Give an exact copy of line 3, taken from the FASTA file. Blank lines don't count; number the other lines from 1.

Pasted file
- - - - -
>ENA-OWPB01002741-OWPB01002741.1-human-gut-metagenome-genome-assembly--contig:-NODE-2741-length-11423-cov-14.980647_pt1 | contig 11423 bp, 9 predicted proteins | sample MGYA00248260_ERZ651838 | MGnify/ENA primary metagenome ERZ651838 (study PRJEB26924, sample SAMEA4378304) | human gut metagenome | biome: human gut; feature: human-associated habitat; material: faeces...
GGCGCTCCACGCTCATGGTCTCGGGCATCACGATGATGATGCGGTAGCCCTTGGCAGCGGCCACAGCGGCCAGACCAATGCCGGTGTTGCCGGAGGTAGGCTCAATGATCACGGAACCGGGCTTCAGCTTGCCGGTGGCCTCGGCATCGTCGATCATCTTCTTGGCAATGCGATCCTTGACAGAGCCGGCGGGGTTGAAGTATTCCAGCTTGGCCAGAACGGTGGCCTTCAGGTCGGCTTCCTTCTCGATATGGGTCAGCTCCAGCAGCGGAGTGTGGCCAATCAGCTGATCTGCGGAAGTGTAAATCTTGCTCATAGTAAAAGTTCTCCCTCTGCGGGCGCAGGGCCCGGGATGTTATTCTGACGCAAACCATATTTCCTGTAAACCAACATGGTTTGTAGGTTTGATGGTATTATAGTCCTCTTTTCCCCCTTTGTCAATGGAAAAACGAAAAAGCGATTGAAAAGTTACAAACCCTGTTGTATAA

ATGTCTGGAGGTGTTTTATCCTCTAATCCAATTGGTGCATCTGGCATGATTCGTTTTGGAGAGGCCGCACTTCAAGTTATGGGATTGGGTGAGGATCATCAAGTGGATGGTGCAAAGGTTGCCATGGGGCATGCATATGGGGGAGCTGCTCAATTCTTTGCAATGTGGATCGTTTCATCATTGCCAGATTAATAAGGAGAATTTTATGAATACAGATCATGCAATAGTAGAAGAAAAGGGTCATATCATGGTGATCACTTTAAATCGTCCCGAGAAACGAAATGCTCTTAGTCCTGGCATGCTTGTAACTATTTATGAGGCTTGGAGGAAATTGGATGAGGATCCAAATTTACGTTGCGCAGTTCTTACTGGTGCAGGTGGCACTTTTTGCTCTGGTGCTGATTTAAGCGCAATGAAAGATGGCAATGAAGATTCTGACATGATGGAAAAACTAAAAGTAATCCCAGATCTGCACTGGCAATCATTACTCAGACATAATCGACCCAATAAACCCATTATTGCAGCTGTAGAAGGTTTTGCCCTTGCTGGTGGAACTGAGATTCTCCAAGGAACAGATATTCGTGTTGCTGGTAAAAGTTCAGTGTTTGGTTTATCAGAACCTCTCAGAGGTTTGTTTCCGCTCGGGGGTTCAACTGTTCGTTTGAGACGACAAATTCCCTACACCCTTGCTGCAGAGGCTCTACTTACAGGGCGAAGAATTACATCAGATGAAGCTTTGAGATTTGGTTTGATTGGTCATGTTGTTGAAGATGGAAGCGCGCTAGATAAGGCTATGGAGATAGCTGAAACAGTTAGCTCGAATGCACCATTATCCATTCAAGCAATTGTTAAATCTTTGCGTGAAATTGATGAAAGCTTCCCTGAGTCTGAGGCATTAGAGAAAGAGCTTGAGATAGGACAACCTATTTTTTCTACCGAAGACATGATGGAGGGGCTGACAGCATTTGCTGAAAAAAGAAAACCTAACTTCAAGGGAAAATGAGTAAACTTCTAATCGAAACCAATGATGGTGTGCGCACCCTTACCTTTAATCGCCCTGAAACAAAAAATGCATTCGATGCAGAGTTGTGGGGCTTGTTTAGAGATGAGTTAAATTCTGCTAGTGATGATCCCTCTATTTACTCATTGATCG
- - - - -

ATGTCTGGAGGTGTTTTATCCTCTAATCCAATTGGTGCATCTGGCATGATTCGTTTTGGAGAGGCCGCACTTCAAGTTATGGGATTGGGTGAGGATCATCAAGTGGATGGTGCAAAGGTTGCCATGGGGCATGCATATGGGGGAGCTGCTCAATTCTTTGCAATGTGGATCGTTTCATCATTGCCAGATTAATAAGGAGAATTTTATGAATACAGATCATGCAATAGTAGAAGAAAAGGGTCATATCATGGTGATCACTTTAAATCGTCCCGAGAAACGAAATGCTCTTAGTCCTGGCATGCTTGTAACTATTTATGAGGCTTGGAGGAAATTGGATGAGGATCCAAATTTACGTTGCGCAGTTCTTACTGGTGCAGGTGGCACTTTTTGCTCTGGTGCTGATTTAAGCGCAATGAAAGATGGCAATGAAGATTCTGACATGATGGAAAAACTAAAAGTAATCCCAGATCTGCACTGGCAATCATTACTCAGACATAATCGACCCAATAAACCCATTATTGCAGCTGTAGAAGGTTTTGCCCTTGCTGGTGGAACTGAGATTCTCCAAGGAACAGATATTCGTGTTGCTGGTAAAAGTTCAGTGTTTGGTTTATCAGAACCTCTCAGAGGTTTGTTTCCGCTCGGGGGTTCAACTGTTCGTTTGAGACGACAAATTCCCTACACCCTTGCTGCAGAGGCTCTACTTACAGGGCGAAGAATTACATCAGATGAAGCTTTGAGATTTGGTTTGATTGGTCATGTTGTTGAAGATGGAAGCGCGCTAGATAAGGCTATGGAGATAGCTGAAACAGTTAGCTCGAATGCACCATTATCCATTCAAGCAATTGTTAAATCTTTGCGTGAAATTGATGAAAGCTTCCCTGAGTCTGAGGCATTAGAGAAAGAGCTTGAGATAGGACAACCTATTTTTTCTACCGAAGACATGATGGAGGGGCTGACAGCATTTGCTGAAAAAAGAAAACCTAACTTCAAGGGAAAATGAGTAAACTTCTAATCGAAACCAATGATGGTGTGCGCACCCTTACCTTTAATCGCCCTGAAACAAAAAATGCATTCGATGCAGAGTTGTGGGGCTTGTTTAGAGATGAGTTAAATTCTGCTAGTGATGATCCCTCTATTTACTCATTGATCG